The latest ‘kid’ on the PC-based VoIP/instant messaging block is Mountain View, Calif.-based PeerMe, Inc. The startup, which is already operating in South Korea and India, launched its beta VoIP client in the United States a week ago. Today, it announces a major partnership brand: Ameba PeerMe, in conjunction with the Japanese blog aggregator Ameba.
Unlike some better established, more visible services, such as Skype or Google Talk, PeerMe has no immediate plans to generate revenue through sale of connect time to the PSTN.
“We may do that in the future,” PeerMe founder and CEO Tom Lasater told VoIPplanet.com, “but right now, we’re totally focused on peer-to-peer voice. Our whole idea is that everything is going to peer-to-peer voice in the future, so if we did connect to PSTN, it would just be a very temporary measure.” Lasater doesn’t think the PSTN will disappear any time soon, “but for a very large percentage, you’ll be connected to a high-speed connection from wherever you are, all the time—which will allow you to use peer-to-peer voice anywhere you are,” Lasater said
“You can use PeerMe from any Wi-Fi hotspot, worldwide.” Lasater continued. “As Wi-Fi goes to WiMAX, the range of those hotspots is just going to increase. We’re really looking at what happens when all mobile users have a high-speed Internet connection.”
So, what is PeerMe’s business model? In essence, it is to use voice as a premium to attract users to a series of e-commerce channels. In fact, at its U.S. launch, PeerMe includes the PeerMe Game channel—the first of many, according to the company—where users will be able to evaluate games from a large number of publishers before purchasing. The channel—which leverages technology developed by games-distribution technology vendor Boonty—will offer ring-tones, and other downloadable consumer products.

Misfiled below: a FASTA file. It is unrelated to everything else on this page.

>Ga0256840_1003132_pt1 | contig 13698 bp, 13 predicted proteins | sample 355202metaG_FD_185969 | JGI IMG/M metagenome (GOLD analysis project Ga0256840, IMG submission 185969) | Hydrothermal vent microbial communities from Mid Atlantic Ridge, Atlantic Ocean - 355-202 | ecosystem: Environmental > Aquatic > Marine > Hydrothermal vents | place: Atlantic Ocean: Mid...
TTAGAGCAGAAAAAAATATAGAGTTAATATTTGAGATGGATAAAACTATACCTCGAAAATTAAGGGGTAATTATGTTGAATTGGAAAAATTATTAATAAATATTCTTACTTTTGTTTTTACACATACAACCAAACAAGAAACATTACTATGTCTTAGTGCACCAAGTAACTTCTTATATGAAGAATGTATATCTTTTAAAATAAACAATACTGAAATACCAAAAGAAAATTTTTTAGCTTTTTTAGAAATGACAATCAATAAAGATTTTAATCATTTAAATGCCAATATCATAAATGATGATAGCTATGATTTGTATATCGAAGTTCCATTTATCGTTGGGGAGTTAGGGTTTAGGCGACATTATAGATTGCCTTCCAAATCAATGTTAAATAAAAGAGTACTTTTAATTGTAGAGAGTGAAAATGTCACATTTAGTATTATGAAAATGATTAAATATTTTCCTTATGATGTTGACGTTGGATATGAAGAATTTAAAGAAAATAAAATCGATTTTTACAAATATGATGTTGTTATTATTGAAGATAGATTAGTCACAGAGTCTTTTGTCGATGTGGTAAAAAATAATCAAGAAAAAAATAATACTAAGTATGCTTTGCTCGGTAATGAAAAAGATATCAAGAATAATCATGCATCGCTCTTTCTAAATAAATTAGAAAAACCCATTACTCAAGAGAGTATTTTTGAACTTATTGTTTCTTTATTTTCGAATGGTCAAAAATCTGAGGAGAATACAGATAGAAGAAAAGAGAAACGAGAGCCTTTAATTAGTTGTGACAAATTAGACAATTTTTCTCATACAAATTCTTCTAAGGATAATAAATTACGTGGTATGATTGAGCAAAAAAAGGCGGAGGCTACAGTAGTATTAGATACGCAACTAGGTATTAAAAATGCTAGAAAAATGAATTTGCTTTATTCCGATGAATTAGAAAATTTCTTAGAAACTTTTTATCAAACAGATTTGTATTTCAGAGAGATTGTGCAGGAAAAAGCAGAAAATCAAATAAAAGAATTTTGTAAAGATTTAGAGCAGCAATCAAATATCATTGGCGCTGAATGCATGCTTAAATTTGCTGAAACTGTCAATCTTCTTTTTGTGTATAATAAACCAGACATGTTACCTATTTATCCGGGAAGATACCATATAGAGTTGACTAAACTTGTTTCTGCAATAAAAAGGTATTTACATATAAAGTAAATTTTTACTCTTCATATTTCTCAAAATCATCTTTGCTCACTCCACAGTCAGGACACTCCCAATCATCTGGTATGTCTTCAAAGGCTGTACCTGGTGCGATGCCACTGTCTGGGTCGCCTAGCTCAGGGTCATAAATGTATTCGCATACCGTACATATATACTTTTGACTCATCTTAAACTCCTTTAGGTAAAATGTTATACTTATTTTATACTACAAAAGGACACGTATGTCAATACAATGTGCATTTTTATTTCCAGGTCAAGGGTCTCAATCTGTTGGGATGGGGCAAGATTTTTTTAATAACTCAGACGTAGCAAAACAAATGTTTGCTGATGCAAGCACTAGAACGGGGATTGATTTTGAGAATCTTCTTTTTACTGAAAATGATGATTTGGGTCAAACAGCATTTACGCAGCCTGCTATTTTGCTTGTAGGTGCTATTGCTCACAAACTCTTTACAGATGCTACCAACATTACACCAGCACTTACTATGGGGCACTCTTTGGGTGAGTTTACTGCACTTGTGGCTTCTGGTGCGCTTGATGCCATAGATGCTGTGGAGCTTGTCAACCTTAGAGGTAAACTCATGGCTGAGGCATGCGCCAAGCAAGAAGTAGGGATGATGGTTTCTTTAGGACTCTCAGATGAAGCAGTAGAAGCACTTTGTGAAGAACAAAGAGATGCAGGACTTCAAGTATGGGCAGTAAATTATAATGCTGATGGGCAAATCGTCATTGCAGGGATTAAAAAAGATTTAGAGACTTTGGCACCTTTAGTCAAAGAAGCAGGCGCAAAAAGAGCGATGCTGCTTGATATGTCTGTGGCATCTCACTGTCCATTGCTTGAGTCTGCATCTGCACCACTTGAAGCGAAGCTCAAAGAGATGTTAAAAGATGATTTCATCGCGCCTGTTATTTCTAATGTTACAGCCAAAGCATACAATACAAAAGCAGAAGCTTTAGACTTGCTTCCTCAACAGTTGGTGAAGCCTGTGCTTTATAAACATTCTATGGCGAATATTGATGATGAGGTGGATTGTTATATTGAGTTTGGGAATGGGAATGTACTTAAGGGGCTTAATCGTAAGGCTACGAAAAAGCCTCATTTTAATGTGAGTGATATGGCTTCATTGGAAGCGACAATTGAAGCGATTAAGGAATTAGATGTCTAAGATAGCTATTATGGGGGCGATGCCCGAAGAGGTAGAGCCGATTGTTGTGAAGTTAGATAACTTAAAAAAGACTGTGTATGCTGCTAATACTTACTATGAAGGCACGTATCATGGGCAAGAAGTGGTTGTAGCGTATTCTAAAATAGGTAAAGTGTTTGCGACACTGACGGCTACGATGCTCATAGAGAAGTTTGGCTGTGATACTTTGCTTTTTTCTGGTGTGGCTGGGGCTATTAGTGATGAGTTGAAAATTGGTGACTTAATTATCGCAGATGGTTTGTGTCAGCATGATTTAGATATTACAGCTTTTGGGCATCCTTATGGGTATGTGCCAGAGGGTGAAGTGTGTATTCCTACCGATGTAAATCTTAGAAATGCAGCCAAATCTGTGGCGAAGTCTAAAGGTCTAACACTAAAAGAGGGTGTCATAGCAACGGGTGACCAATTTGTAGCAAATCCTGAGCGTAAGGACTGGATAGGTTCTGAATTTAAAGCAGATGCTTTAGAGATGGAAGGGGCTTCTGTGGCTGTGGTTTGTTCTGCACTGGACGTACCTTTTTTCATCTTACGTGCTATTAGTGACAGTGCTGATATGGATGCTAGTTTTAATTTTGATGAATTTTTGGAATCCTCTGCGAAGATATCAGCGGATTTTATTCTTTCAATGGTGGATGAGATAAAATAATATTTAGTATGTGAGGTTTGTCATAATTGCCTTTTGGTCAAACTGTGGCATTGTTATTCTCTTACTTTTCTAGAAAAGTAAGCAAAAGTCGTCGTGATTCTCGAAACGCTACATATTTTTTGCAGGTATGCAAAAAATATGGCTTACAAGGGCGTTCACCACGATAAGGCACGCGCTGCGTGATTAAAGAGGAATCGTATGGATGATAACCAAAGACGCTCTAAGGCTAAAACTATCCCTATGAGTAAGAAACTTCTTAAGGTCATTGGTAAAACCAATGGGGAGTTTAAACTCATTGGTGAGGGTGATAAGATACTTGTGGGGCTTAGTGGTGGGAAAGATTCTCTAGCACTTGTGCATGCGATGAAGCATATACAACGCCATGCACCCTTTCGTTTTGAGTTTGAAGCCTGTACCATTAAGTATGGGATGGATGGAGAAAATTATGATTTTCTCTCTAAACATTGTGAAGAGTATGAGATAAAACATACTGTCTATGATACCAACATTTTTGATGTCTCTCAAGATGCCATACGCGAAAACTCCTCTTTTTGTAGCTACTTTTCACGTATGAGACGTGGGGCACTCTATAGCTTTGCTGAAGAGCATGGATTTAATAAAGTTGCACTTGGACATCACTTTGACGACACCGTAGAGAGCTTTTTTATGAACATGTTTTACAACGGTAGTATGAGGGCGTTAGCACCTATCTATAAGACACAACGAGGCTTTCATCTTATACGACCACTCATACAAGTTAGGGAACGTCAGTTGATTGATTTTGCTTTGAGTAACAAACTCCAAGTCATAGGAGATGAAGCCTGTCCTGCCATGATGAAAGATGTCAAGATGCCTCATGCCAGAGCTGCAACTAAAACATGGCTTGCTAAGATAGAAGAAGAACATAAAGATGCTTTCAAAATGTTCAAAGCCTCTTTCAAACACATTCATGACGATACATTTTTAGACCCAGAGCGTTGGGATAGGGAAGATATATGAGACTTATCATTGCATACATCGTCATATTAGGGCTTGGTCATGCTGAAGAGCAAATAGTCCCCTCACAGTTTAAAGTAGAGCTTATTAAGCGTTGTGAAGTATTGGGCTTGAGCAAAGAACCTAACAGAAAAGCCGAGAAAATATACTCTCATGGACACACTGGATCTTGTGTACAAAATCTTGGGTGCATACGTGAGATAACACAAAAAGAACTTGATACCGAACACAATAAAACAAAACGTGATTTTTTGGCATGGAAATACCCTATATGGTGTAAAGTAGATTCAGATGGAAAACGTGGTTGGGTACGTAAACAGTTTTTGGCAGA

“We view the voice as a customer aggregation capability,” CEO Lasater told VoIPplanet. “We will sell add-on content to those users. It’s very similar to free e-mail in the early 90s. We believe that talking should be totally free. And that’s why people will use PeerMe—for free voice communication—and we will sell those users other aspects, including access to communities.”
In fact communities seem very basic to PeerMe’s concept. “The first generation of peer-to-peer is just, ‘Oh I can call anyone, anywhere in the world, and talk to them for as long as I want,'” Lasater observed . “We think that the next generation of peer-to-peer voice is going to be ‘How do you find the people that you want to talk with—and then being able to immediately talk to them. Basically voice-enabling the Internet.” Lasater pointed out that, for example, you could voice-enable a classified ad site and use the voice connection to facilitate your shopping. “You could search for Toyota cars in Connecticut, and you could find the ones that are appealing to you, and if the seller is on line you could immediately click to talk to them. That’s a functionality you really can’t have with a phone,” Laseter said
In a less theoretical example, Lasater mentioned the Ameba community, which contains some 400,000 bloggers. ” Right now, we’re just promoting PeerMe to Ameba, but in a month or two we’ll add a PeerMe button that users can put on their blogs,” he said. “If anyone reading their blog wanted to talk to them, they could immediately strike up a conversation with that person. You could also talk to other readers of the blog,” making use of the presence function.
The client (download here) is quick to download over a broadband connection, and easy to install. We were unable to try it out for sound quality—due to firewall configuration issues—but it won’t cost you anything to try it out. For those with aspirations to voice-enable existing Internet-based communities—or to create new ones—this seems like a good bet.